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Thoracic Epidurals in Coronary Artery Bypass Surgery

Warters, David MD; Koch, Stephen M. MD, FCCM, FCCP; Luehr, Susan MD; Knight, William MD

doi: 10.1097/00000539-200003000-00054
PEDIATRIC ANESTHESIA: Letters to the Editor

Departments of Anesthesia University of Texas Medical School at Houston

Departments of Anesthesia Southwest Memorial Hospital Houston, TX

Thoracic epidural anesthesia (TEA) combined with general anesthesia may facilitate early extubation and hemodynamic stability in patients undergoing coronary artery bypass graft (CABG) surgery (1,2). However, TEA is generally avoided in CABG surgery because of the perceived risk of epidural hematoma formation with heparinization. Several studies have shown epidural catheter placement to be safe in patients undergoing major vascular surgery with various degrees of heparinization (3,4), but to our knowledge no large study has evaluated the risk of epidural hematoma formation with TEA in fully heparinized patients undergoing CABG surgery.

After institutional review board approval, we retrospectively examined the perioperative course of 278 patients who underwent CABG surgery with TEA as part of their routine management at a local community hospital. Epidural catheters were inserted no less than 1 h before anticoagulation. In the event of a bloody tap, surgery was delayed for 24 h. Postoperatively, catheters were not removed if the international normalized ratio was greater than 1.5.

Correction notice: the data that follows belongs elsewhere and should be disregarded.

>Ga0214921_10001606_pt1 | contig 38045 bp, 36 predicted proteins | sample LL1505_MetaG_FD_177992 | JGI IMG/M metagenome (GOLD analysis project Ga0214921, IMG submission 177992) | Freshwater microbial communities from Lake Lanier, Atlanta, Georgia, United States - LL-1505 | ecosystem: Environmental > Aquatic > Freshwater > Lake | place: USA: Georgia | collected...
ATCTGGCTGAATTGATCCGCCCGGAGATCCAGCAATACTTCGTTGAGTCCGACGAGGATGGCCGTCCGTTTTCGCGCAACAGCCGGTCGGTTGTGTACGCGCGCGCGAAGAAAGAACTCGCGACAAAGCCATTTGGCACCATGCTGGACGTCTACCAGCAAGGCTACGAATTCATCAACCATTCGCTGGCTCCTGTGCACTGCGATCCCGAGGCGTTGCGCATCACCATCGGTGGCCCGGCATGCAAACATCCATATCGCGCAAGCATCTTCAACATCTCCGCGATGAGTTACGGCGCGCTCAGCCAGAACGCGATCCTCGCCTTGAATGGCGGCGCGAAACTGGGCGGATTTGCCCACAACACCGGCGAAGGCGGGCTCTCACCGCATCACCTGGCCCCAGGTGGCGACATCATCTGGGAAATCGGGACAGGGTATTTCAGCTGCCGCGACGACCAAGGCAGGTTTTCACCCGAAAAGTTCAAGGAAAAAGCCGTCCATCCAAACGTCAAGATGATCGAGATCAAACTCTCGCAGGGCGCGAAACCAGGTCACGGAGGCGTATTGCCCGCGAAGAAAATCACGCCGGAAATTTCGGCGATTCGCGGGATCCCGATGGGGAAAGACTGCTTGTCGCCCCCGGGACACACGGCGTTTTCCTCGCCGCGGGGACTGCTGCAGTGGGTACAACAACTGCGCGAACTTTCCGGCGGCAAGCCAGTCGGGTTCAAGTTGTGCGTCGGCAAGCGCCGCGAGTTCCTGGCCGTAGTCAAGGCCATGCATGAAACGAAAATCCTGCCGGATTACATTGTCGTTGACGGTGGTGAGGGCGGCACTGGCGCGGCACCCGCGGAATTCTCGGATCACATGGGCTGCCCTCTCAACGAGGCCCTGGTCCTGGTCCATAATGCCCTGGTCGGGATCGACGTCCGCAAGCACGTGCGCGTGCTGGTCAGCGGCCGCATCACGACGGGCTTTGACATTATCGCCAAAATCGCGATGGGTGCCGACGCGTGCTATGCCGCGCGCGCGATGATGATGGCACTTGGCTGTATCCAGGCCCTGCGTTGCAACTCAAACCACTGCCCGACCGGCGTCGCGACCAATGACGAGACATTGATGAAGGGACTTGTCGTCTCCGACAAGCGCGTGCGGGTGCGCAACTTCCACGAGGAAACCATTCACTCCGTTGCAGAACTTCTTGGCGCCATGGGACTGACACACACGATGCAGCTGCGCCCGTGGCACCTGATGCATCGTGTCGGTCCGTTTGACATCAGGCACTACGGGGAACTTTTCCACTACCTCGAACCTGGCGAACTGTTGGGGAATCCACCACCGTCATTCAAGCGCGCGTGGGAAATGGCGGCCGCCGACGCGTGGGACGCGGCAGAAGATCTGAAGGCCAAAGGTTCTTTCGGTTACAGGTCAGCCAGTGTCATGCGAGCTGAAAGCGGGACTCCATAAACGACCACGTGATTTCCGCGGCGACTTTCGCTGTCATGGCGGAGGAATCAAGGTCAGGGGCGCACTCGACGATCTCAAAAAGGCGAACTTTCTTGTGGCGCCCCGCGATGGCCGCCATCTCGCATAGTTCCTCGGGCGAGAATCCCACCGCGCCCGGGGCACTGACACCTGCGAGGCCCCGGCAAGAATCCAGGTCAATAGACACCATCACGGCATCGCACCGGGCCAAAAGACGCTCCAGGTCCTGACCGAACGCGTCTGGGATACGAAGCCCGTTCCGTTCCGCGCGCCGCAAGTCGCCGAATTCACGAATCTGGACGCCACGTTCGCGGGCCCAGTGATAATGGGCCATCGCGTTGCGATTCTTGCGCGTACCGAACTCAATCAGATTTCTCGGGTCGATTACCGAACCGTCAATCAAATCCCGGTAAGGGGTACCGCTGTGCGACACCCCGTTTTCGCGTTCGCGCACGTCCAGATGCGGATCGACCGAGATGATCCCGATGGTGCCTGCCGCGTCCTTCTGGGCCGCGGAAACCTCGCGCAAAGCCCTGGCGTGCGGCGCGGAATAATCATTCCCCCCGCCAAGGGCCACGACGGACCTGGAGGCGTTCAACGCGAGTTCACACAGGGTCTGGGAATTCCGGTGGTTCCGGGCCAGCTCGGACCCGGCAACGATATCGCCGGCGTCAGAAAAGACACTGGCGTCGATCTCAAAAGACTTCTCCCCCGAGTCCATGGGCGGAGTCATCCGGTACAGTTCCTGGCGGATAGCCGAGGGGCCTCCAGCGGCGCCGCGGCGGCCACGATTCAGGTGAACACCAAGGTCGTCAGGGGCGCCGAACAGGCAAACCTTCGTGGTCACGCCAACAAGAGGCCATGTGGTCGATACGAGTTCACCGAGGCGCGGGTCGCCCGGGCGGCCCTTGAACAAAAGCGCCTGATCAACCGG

We found no evidence of clinically significant epidural hematoma formation in any patient.

We believe this is the largest group of patients reported to have undergone CABG surgery with TEA as part of their anesthetic management. There appears to be minimal risk associated with placement of thoracic epidural catheters 1 h before anticoagulation in patients undergoing CABG surgery. However, the retrospective nature of this review seriously limits the conclusions that can be drawn from this group of patients.

We believe TEA in CABG surgery warrants prospective study to further evaluate the potential risks and benefits.

David Warters MD

Stephen M. Koch MD, FCCM, FCCP

Susan Luehr MD

William Knight MD

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© 2000 International Anesthesia Research Society